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Security researchers have discovered a new tactic used by phishing gangs to conceal the URLs of fake websites from even the more savvy of victims.

Dubbed URL padding, cyber-criminals rely on the smaller sized address bars on mobile devices that stop users seeing the whole address. The user interface is abuse by crooks to pad out fake URLs with hyphens so it become very difficult to identify a phishing site by its web address.

In a blog post, Crane Hassold, senior security threat researcher at Phish Labs, said that the highest proportion of attacks are aimed at Facebook users. For example, he said he had witnessed one such example: “hxxp://m.facebook.com—————-validate—-step1.rickytaylk[dot]com/sign_in.html”.

“Although it starts with m.facebook.com (the genuine path for Facebook mobile) the actual domain in this case is rickytaylk.com.” he said.

Hassold said that while this doesn’t look convincing on a desktop computer, when loaded into the smaller window of a mobile browser, it doesn’t look as obvious.

“In fact, with the phishing site setup as an almost perfect replica of Facebook’s genuine mobile login page, and the clever addition of the Facebook favicon in the address bar, this site looks remarkably genuine,” he said.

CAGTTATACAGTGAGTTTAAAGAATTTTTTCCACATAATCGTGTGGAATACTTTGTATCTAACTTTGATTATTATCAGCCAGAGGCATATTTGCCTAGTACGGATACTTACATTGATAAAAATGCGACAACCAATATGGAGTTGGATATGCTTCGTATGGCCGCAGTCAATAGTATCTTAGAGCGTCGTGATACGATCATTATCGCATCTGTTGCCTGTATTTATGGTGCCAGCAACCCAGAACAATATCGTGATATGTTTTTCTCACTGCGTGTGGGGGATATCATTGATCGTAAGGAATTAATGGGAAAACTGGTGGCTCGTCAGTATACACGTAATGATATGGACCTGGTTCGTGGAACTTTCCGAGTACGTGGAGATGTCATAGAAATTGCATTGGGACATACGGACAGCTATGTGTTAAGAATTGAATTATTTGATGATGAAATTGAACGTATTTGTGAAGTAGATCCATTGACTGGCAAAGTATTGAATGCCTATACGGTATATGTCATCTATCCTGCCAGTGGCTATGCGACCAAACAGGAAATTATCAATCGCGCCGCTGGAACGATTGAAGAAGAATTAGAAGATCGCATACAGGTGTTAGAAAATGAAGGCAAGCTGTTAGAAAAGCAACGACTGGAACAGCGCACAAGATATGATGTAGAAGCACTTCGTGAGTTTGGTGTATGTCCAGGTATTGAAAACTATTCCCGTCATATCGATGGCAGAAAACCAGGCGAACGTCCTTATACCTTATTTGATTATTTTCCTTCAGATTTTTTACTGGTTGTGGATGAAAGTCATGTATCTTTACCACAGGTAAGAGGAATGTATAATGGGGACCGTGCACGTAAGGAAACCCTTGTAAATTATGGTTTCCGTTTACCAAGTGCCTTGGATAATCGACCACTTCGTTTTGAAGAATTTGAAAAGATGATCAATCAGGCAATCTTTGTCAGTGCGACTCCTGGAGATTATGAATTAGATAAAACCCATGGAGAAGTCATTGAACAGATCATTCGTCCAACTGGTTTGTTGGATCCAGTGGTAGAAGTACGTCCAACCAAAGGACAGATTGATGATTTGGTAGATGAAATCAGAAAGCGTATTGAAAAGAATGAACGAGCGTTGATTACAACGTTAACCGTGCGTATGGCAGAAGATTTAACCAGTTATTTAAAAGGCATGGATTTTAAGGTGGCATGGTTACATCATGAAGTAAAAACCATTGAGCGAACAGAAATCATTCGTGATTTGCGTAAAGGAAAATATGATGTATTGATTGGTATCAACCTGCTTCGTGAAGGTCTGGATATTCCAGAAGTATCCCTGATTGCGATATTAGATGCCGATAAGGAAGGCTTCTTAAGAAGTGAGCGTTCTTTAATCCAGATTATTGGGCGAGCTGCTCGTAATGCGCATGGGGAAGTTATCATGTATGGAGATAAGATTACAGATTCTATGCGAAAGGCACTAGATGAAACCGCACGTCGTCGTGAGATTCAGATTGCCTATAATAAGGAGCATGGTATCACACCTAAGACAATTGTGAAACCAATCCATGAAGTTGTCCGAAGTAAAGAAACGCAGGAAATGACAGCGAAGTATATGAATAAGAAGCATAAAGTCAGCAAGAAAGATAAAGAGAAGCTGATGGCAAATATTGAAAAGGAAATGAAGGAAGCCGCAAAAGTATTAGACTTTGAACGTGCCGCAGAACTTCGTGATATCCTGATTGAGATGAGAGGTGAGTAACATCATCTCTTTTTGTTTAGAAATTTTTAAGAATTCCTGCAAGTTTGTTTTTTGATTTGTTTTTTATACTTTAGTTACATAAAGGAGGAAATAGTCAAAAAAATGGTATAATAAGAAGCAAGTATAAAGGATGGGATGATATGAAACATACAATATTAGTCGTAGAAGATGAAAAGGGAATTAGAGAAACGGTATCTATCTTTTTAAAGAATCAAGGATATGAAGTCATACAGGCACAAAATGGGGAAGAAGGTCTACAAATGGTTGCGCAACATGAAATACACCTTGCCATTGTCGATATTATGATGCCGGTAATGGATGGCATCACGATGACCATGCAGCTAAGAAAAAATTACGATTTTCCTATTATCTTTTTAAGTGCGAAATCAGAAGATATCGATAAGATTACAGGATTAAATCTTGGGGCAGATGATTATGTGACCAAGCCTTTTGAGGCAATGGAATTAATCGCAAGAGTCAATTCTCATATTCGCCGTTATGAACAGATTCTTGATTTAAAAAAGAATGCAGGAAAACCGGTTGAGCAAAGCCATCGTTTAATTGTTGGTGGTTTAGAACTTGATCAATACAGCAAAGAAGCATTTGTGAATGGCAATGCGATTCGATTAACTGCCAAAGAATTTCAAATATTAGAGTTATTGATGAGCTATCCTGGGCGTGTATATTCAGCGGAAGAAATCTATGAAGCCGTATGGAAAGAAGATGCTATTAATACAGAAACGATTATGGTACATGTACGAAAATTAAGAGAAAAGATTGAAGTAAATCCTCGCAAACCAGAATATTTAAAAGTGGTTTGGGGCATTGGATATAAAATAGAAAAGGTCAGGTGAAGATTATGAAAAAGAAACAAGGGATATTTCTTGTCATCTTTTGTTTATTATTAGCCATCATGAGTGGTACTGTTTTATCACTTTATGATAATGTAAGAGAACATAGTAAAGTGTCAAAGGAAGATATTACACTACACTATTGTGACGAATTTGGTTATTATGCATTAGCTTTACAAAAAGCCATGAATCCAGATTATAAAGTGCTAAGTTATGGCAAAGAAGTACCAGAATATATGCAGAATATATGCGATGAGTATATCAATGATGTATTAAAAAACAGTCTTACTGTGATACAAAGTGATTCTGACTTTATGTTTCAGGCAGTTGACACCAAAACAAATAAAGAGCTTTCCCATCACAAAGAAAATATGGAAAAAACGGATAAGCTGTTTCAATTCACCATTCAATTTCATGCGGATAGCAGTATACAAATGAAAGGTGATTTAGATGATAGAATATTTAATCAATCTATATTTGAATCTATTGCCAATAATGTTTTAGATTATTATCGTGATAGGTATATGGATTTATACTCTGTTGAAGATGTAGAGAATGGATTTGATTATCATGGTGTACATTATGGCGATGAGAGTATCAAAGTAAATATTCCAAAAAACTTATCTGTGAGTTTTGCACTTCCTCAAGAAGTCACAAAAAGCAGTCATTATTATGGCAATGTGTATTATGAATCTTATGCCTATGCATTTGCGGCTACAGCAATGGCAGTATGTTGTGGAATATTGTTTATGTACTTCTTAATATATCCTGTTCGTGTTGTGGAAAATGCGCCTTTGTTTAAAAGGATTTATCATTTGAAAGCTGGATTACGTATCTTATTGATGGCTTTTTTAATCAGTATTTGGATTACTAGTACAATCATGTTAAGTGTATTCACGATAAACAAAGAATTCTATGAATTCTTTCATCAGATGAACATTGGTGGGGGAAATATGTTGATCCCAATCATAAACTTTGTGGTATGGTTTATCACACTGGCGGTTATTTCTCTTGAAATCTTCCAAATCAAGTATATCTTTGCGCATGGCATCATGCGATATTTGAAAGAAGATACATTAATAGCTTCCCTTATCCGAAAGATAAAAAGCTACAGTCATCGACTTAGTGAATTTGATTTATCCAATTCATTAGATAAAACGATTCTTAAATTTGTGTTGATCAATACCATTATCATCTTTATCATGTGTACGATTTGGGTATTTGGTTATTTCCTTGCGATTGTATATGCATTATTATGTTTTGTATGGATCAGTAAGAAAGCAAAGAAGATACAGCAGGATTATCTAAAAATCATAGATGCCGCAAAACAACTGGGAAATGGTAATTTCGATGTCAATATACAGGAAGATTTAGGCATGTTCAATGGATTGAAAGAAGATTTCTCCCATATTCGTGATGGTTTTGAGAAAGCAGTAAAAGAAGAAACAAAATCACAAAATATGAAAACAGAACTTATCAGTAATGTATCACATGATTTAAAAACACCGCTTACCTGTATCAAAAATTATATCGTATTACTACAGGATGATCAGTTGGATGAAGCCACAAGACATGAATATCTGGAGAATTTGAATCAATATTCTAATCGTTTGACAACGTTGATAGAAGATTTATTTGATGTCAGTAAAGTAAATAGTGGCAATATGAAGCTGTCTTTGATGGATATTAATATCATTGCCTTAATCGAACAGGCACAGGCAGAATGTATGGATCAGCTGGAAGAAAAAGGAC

There were other examples he spotted deployed against users of Comcast, Craigslist, Offer Up and iCloud.

Hassold said that this style of phishing attack is very effective as users can’t hover over links on mobile devices and so determining whether or not a link is safe – or at the very least, it is much more difficult.

“Until you visit the site, you have no way of knowing whether it’s legitimate. And, as we’ve already seen, once you’re there the URL padding approach is highly effective at obscuring the site’s real domain,” he added.

There’s very little inherent value in cracking a Facebook account as there is no monetary reward for doing so, but Hassold said that the main reason for targeting these particular websites is password reuse.

“Most people use the same email and password combination for almost all of their accounts, so stealing a single set of credentials can actually be highly profitable,” he said. So, cracking a Facebook account might reveal the credentials for other accounts belonging to the user which can be financially exploited.

The other motivation is the domino effect: cracking a Facebook account gives you trusted status when communicating with hundreds of other users.

“Instead of trying to profit directly, we believe threat actors are looking to use individuals’ Facebook accounts to send out even more phishing lures via status updates or private messages. And as we’ve already noted, most people have been conditioned to check mobile notifications immediately, making this a highly effective tactic.”

This new flavour of attack only reinforces the existing advice to users: stop and think before clicking that link.

This article originally appeared at scmagazineuk.com



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